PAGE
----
Digital recording and processing; you can make and keep perfect copies of everything and there’s no degradation no matter how many generations of copies you make.  No more tapes or master discs to worry about storing (or having stolen by the band when they don’t like the mix or don’t think their piece of the action is big enough).  And then the realisation dawned that if Sony (other labels are available) could make perfect copies, then it was only a matter of time before some under-nourished geek in a bedroom in Dollis Hill worked out how to crack the code and make their own perfect copy, which they generously circulated around the world with that new internet thing.  And they were actually complicit in the process when they got behind recordable formats such as Minidisc and Digital Compact Cassette (ask your dad, kids).

Of course it was easy to do a quick and dirty remaster for CD on all of your back catalogue and get the punters to pay to hear them again with a clarity you promised they wouldn’t believe.  Have you heard some of those early remasters?  Some of them are actually painful to listen to, but we bought into it and duplicated our vinyl with CDs.  But the physical CD market was quite healthy because the audio files were massive and transfer speeds on the internet were painfully slow.  So, there would only be a problem if someone worked out a way of speeding up the internet and making audio files much smaller; that wasn’t going to happen, was it?  MP3 and broadband sorted that one out with a little help from those lovely people at Apple and soon we were downloading MP3s as well.

Of course the music industry tried to defend itself with copyright protection systems (which didn’t work) and litigation (which also didn’t work), so we’re in a position now where creativity has virtually no value.  Bands are being asked to pay to play in venues, musicians are being asked for permission to use their work in films for free (for the exposure value) and music writers and photographers are working for peanuts.  It couldn’t get any worse, could it?

Of course it could.  In a typical “four legs good, two legs better” move, the music industry is showing an interest in Neil Young’s PONO full-fat, uncompressed music delivery system (which Shakey’s been trying to flog for years now, with no success) after years of squeezing sound files as small as you can to get them to sound good on an MP3 player or a phone.  It’s CD all over again; if this system ever makes it to the market, then it’s an opportunity to persuade the small market sector that still believes in paying for music to shell out for their favourite albums yet again.  But we won’t get fooled again, will we?

UltraistaA remix album that surpasses the original recording is a rarity indeed. For a relatively small scale, indie electronic band like Ultraista it feels perfunctory to issue one at some point and along with contemporaries such as Au Revoir Simone and Lali Puna, as well as big hitters like Bjork and Lady Gaga, the thing they all have in common is wildly varying levels of success and are all too often the ultimate exercise in self- indulgence.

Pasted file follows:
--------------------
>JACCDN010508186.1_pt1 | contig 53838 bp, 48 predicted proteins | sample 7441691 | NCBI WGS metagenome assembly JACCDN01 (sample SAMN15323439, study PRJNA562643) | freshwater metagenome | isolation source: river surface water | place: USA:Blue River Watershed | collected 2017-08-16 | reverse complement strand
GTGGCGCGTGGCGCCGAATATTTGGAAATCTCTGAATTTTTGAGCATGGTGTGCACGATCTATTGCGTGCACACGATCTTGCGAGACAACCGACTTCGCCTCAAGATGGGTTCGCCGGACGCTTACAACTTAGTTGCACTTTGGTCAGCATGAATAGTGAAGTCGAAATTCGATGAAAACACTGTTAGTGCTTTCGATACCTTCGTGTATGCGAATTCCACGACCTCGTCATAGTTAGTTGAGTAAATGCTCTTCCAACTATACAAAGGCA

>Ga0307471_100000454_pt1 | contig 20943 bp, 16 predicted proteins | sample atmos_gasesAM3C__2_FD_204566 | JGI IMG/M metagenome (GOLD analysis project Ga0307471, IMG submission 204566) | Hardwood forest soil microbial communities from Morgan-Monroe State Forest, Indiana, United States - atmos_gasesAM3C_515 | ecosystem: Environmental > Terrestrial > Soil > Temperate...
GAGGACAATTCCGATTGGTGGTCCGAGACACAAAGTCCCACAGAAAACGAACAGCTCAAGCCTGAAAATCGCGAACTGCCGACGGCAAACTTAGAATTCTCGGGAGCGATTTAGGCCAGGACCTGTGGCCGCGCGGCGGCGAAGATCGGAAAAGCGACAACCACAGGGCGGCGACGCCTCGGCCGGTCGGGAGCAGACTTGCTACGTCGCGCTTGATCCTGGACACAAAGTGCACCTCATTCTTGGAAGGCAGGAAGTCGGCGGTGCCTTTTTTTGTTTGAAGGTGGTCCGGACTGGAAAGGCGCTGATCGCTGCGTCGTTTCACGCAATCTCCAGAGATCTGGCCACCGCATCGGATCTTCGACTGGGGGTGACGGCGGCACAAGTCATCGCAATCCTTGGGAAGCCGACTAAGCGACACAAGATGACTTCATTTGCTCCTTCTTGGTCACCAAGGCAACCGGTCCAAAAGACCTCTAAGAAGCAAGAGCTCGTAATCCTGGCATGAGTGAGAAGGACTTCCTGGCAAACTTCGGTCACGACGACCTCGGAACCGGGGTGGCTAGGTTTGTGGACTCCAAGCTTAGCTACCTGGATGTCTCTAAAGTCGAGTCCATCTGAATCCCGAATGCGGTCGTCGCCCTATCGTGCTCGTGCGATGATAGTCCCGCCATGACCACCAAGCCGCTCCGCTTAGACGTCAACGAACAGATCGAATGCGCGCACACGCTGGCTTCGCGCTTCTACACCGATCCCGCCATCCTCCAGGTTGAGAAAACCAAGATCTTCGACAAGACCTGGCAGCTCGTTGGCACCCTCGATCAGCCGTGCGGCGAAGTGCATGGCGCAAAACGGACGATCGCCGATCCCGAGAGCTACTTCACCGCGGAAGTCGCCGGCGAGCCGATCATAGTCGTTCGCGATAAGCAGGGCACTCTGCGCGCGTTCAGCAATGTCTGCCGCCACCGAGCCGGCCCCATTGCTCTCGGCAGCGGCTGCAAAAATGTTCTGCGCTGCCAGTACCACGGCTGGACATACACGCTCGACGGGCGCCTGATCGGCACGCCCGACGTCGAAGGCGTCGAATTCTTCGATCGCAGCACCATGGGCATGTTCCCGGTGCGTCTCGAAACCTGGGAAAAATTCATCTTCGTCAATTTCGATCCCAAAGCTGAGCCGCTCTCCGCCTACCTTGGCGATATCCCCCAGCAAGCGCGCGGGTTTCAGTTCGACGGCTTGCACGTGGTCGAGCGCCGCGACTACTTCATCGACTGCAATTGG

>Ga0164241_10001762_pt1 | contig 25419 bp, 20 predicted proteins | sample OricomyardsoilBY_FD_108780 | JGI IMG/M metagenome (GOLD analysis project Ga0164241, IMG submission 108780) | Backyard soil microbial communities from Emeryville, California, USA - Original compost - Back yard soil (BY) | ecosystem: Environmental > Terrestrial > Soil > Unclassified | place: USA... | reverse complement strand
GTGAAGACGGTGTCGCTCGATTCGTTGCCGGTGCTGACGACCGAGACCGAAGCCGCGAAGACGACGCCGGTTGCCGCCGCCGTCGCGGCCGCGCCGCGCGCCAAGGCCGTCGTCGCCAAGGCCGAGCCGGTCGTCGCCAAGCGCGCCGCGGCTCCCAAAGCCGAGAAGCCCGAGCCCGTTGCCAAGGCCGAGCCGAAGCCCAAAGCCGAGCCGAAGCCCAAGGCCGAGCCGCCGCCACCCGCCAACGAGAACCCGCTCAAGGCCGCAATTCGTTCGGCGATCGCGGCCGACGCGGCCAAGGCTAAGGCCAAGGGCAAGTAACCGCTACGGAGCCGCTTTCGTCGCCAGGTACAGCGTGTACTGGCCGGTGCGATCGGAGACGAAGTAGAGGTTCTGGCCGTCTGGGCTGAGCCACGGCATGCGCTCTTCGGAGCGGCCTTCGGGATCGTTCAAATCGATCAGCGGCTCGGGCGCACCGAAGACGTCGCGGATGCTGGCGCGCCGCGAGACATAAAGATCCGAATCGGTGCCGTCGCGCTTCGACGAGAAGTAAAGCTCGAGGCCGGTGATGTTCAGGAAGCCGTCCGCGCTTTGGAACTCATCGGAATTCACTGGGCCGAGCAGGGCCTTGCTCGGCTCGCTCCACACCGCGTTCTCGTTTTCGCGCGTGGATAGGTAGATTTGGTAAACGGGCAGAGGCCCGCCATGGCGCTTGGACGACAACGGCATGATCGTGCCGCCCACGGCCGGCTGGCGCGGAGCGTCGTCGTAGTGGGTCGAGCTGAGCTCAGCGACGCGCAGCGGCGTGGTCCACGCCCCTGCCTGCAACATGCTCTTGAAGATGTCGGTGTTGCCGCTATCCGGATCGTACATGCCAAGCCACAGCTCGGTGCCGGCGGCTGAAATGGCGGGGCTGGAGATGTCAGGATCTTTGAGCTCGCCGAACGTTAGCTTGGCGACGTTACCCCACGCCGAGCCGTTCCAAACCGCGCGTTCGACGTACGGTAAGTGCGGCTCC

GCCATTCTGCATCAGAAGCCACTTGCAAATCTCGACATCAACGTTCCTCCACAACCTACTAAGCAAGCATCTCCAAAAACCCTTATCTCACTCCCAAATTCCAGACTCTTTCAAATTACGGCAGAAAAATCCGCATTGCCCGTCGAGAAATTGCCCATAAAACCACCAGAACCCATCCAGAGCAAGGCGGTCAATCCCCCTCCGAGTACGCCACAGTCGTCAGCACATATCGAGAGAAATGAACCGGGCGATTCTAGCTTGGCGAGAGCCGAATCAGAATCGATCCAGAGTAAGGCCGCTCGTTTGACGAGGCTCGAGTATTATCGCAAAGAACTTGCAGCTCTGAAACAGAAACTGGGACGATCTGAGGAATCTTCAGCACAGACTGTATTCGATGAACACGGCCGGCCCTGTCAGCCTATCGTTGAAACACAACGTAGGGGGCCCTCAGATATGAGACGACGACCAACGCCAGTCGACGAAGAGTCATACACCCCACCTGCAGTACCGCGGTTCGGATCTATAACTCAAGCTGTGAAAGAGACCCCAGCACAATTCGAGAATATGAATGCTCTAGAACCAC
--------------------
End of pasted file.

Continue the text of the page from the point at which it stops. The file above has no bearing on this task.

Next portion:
Ultraista’s self-titled album, from which the remixers all derive their source material, was released last October and considering the enticing concept of Thom Yorke’s right hand man, Nigel Godrich, making female vocal lead electronica, the actual reception was not entirely ecstatic. It was glitchy and introverted, not necessarily intended on occasion I’m sure and partly due to Laura Bettinson’s vocals often being quietly pushed back into the mix, which undermined the impact of some of the stronger melodies. The main problem of what is still an interesting and thoughtful album is that, apart for the trip (predominantly) hop of slowed down “Party Line”, it was an album with little variation of beat, rhythm or structure. This album then is the ideal companion piece, bringing out the necessary colour and bite.

All ten of the original songs get a new treatment and unlike many other remix excursions there aren’t six versions of one particular track leading to repetitive ear strain injury early on (there are additional versions on the digital version though), with the majority thankfully not exceeding the five minute mark. “Smalltalk (Four Tet)” may stutter and rattle enthusiastically but the melody which was previously implied but not exploited now shines through and “Party Line(Canon Blue)” brings Bettinson’s vocal out of hiding and makes it a tight, bright thrill; the same applies to the now delightfully menacing “Easier (Zammuto)”.

“Static Light”, always one of their strongest tracks, was originally swamped by synths and drones and now Matthew Herbert turns it into a buzzing, tumbling pop rush reminiscent of his more major production work with Bjork and Roisin Murphy. Oddly now becoming better known as a prolific remixer (how exactly did this happen?) than a film director, David Lynch brilliantly turns the averagely competent “Strange Formula” into a dusty and scuzzy blues drawl. “Bad Insect” and “Our Song” don’t fare as well, being overwrought drum and bass and blissed out coffee table respectively, but two out of ten ain’t bad.

In many ways a template for the successful remix project, Ultraista have proved that there is still life in what is a really a marketing tool if quality control is paramount and the DNA of the original material remains; this is certainly the case here. This collection is cohesive and thoughtfully complied and if it in fact had been released in this format, it might have succeeded in making a stronger impression than the original recordings themselves. As it stands, the remixers have done an exceptional job in exposing Ultraista as the dynamic, quietly foreboding band that they have the potential to be.